Is RM Still A Viable Business Model?

Posted on 5/19/2017 by Jim Pickerell | Printable Version | Comments (0)

Is Rights Managed(RM) licensing still a viable business model if your goal is to earn the maximum from your image collection? For most image creators the answer is clearly NO, particularly if part of the deal is to place your images exclusively with a single RM distributor.

If licensing rights to your images is a sideline and mostly unimportant source of income then the ego boost of maybe, occasionally getting a large fee for the use of one of your images may provide sufficient satisfaction. But such large fees are increasingly rare, and much smaller than they used to be. No matter how beautiful and creative the image, for most photographers the odds of one of their images being chosen for a high paid use are infinitesimal.

Originally, the RM licensing strategy was based on the idea that the amount a customer should pay to use a stock image should be based on the value the customer would receive from such a use.  The fee should be negotiated in each case based on the intended use. If the use is to be for a major print advertising campaign that would be published in many different publications over many months or years, and the image would become identified with the brand, a very high fee was justified. If the same image were to be published in a local brochure with a one-time distribution of a few thousand copies a very low fee is more appropriate.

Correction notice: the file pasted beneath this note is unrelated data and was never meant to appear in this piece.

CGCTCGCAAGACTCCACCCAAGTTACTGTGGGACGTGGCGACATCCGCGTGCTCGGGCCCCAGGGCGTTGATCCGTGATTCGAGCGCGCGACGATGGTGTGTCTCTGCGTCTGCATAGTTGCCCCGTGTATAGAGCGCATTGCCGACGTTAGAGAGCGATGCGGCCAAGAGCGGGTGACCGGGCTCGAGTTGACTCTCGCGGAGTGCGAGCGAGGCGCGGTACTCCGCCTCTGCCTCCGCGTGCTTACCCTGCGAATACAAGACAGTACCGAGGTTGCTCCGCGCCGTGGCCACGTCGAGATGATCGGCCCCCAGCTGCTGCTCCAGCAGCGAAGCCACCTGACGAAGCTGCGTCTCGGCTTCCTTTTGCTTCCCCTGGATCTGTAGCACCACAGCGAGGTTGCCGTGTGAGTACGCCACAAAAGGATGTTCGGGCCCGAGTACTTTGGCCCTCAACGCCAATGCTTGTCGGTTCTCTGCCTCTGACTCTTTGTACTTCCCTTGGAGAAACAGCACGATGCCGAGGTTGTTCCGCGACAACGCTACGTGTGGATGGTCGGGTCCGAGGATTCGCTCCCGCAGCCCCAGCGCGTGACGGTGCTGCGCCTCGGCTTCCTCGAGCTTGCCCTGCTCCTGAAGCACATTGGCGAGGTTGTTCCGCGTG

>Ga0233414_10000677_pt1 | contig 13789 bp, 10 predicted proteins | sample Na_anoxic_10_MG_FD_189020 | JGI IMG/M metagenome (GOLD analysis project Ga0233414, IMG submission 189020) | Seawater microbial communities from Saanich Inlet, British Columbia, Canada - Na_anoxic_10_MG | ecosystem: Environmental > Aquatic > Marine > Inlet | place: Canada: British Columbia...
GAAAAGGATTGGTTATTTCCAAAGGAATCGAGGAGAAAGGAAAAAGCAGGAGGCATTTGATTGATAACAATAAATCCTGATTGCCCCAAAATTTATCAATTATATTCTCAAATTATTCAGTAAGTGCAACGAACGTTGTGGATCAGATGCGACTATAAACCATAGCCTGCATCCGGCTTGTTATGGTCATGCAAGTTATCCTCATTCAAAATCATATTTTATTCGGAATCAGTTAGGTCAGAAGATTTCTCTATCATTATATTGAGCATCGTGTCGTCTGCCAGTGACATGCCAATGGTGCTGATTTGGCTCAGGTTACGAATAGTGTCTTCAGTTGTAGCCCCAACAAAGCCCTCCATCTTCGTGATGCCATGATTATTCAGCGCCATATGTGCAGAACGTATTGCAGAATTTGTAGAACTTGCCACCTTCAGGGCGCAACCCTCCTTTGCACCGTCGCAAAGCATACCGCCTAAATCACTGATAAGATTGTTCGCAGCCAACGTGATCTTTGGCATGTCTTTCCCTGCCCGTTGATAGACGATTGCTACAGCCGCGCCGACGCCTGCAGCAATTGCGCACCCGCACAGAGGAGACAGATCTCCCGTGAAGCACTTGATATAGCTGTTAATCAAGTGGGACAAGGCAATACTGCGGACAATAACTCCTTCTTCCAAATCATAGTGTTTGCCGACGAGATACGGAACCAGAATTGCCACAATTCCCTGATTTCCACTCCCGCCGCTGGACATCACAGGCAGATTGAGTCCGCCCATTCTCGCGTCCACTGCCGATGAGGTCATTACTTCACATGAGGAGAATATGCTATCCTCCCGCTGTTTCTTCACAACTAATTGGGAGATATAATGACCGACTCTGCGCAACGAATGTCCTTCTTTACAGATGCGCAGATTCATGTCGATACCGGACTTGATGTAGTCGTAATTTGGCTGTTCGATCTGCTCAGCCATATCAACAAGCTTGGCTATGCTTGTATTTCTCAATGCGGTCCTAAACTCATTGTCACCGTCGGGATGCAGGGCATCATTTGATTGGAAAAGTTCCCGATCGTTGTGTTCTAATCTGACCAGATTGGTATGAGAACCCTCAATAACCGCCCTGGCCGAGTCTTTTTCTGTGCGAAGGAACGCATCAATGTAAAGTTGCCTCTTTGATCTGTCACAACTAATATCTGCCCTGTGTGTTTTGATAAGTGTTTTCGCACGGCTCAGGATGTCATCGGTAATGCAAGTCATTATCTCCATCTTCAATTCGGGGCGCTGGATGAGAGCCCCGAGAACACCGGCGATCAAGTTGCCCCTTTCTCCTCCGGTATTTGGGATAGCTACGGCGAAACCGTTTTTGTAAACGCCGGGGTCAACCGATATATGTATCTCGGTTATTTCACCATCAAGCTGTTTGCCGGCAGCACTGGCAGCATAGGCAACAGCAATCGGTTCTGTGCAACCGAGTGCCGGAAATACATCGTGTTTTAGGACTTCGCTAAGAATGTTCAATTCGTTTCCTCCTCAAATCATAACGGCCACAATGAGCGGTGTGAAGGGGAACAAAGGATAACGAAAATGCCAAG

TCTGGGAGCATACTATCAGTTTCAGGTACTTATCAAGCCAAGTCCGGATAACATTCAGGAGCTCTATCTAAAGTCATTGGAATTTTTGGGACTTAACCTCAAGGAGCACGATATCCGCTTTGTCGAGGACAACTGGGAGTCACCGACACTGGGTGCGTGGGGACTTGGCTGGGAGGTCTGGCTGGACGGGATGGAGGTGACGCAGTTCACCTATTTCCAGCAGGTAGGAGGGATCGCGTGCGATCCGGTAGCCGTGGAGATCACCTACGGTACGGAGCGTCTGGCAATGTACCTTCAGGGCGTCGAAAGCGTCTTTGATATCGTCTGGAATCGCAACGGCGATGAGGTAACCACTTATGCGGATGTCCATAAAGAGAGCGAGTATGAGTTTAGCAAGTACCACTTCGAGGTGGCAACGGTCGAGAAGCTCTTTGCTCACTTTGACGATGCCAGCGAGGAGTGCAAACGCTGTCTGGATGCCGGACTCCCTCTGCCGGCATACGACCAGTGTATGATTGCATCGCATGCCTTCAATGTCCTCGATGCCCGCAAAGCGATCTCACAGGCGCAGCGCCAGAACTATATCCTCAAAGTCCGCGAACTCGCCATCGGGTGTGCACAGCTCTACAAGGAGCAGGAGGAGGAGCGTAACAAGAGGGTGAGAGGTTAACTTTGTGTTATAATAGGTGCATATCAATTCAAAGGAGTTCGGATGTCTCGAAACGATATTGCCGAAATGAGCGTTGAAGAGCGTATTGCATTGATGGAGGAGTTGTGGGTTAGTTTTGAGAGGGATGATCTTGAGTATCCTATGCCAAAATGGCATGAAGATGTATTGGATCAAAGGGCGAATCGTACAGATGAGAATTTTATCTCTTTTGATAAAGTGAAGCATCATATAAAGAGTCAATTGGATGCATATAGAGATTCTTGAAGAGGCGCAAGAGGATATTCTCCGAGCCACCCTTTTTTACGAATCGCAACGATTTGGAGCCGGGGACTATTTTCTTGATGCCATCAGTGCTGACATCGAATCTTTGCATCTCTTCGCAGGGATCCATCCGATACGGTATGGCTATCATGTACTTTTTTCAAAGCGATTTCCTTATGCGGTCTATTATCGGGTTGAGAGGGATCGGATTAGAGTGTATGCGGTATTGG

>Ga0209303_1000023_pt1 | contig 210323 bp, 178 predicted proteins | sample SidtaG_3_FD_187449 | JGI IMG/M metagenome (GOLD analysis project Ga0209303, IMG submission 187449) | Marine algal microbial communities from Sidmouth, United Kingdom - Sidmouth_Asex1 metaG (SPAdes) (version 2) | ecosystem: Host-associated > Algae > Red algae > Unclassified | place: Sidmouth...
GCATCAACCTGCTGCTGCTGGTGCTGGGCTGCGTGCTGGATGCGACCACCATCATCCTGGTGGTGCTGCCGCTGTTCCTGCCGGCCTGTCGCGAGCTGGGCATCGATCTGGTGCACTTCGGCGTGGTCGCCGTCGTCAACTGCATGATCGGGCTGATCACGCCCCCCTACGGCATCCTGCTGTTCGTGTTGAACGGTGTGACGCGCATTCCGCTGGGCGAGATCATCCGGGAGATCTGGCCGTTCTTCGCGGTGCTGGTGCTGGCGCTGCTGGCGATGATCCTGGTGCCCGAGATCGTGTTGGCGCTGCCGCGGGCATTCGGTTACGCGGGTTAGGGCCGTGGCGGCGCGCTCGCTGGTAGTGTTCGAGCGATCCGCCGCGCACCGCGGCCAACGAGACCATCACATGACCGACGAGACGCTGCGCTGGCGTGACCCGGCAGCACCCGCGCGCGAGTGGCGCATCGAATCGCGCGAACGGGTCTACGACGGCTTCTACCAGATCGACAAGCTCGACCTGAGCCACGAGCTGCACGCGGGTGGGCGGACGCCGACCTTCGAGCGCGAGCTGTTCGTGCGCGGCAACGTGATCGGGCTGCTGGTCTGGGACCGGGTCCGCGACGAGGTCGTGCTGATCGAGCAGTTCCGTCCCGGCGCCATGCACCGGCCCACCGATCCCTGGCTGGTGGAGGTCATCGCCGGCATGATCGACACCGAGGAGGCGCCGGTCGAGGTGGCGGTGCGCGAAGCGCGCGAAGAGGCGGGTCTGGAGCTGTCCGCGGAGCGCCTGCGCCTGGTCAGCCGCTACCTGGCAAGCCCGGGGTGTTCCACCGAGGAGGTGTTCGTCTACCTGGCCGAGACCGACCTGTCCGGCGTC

Here are some of the reasons why RM licensing has outlived its usefulness.

1 - In today’s marketplace there are fewer and fewer big uses. Most uses have a narrow, focused distribution and a very short useful life.

2 - Increasingly, a larger and larger percent of RM images are being licensed for prices that are as low, or lower, that RF prices.

3 – Images are being used in a greater variety of ways. When a customer first chooses an image for a project they often have no idea how that project may morph into other uses, of if their project will simply be a one-time event.

4 – Twenty-five years ago the only way to license rights to a stock images was to negotiate the rights. Today, customers have plenty of other options.